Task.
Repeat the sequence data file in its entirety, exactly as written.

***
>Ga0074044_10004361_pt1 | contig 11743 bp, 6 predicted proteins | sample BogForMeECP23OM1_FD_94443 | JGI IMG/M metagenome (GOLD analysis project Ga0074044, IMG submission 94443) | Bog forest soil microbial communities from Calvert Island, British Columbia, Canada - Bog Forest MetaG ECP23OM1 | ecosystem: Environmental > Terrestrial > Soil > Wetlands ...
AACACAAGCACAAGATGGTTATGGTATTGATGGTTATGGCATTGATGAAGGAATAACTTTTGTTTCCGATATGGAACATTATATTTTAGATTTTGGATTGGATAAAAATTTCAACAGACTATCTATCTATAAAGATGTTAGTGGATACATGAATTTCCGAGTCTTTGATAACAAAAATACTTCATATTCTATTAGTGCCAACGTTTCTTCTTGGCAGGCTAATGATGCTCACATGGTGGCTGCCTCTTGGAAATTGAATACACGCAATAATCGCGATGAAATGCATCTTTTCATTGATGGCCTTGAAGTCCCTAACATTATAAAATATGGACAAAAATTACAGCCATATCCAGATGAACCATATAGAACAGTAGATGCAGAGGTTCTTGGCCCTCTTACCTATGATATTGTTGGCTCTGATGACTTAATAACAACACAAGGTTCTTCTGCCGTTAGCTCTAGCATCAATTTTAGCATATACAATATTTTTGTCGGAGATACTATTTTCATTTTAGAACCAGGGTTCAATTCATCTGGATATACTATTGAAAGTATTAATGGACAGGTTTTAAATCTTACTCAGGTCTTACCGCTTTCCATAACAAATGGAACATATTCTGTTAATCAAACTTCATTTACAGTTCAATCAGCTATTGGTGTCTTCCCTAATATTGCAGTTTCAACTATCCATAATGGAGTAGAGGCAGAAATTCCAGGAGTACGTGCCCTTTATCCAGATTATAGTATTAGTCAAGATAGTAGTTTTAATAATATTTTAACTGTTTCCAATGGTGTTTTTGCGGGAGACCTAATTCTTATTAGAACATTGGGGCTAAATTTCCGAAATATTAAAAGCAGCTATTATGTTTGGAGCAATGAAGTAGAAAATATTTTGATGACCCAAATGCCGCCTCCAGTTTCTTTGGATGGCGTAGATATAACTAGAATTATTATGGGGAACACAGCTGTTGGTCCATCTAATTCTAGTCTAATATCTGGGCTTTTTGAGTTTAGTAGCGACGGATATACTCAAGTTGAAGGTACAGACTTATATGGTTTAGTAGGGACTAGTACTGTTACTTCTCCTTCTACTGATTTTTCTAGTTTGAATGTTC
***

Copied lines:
>Ga0074044_10004361_pt1 | contig 11743 bp, 6 predicted proteins | sample BogForMeECP23OM1_FD_94443 | JGI IMG/M metagenome (GOLD analysis project Ga0074044, IMG submission 94443) | Bog forest soil microbial communities from Calvert Island, British Columbia, Canada - Bog Forest MetaG ECP23OM1 | ecosystem: Environmental > Terrestrial > Soil > Wetlands ...
AACACAAGCACAAGATGGTTATGGTATTGATGGTTATGGCATTGATGAAGGAATAACTTTTGTTTCCGATATGGAACATTATATTTTAGATTTTGGATTGGATAAAAATTTCAACAGACTATCTATCTATAAAGATGTTAGTGGATACATGAATTTCCGAGTCTTTGATAACAAAAATACTTCATATTCTATTAGTGCCAACGTTTCTTCTTGGCAGGCTAATGATGCTCACATGGTGGCTGCCTCTTGGAAATTGAATACACGCAATAATCGCGATGAAATGCATCTTTTCATTGATGGCCTTGAAGTCCCTAACATTATAAAATATGGACAAAAATTACAGCCATATCCAGATGAACCATATAGAACAGTAGATGCAGAGGTTCTTGGCCCTCTTACCTATGATATTGTTGGCTCTGATGACTTAATAACAACACAAGGTTCTTCTGCCGTTAGCTCTAGCATCAATTTTAGCATATACAATATTTTTGTCGGAGATACTATTTTCATTTTAGAACCAGGGTTCAATTCATCTGGATATACTATTGAAAGTATTAATGGACAGGTTTTAAATCTTACTCAGGTCTTACCGCTTTCCATAACAAATGGAACATATTCTGTTAATCAAACTTCATTTACAGTTCAATCAGCTATTGGTGTCTTCCCTAATATTGCAGTTTCAACTATCCATAATGGAGTAGAGGCAGAAATTCCAGGAGTACGTGCCCTTTATCCAGATTATAGTATTAGTCAAGATAGTAGTTTTAATAATATTTTAACTGTTTCCAATGGTGTTTTTGCGGGAGACCTAATTCTTATTAGAACATTGGGGCTAAATTTCCGAAATATTAAAAGCAGCTATTATGTTTGGAGCAATGAAGTAGAAAATATTTTGATGACCCAAATGCCGCCTCCAGTTTCTTTGGATGGCGTAGATATAACTAGAATTATTATGGGGAACACAGCTGTTGGTCCATCTAATTCTAGTCTAATATCTGGGCTTTTTGAGTTTAGTAGCGACGGATATACTCAAGTTGAAGGTACAGACTTATATGGTTTAGTAGGGACTAGTACTGTTACTTCTCCTTCTACTGATTTTTCTAGTTTGAATGTTC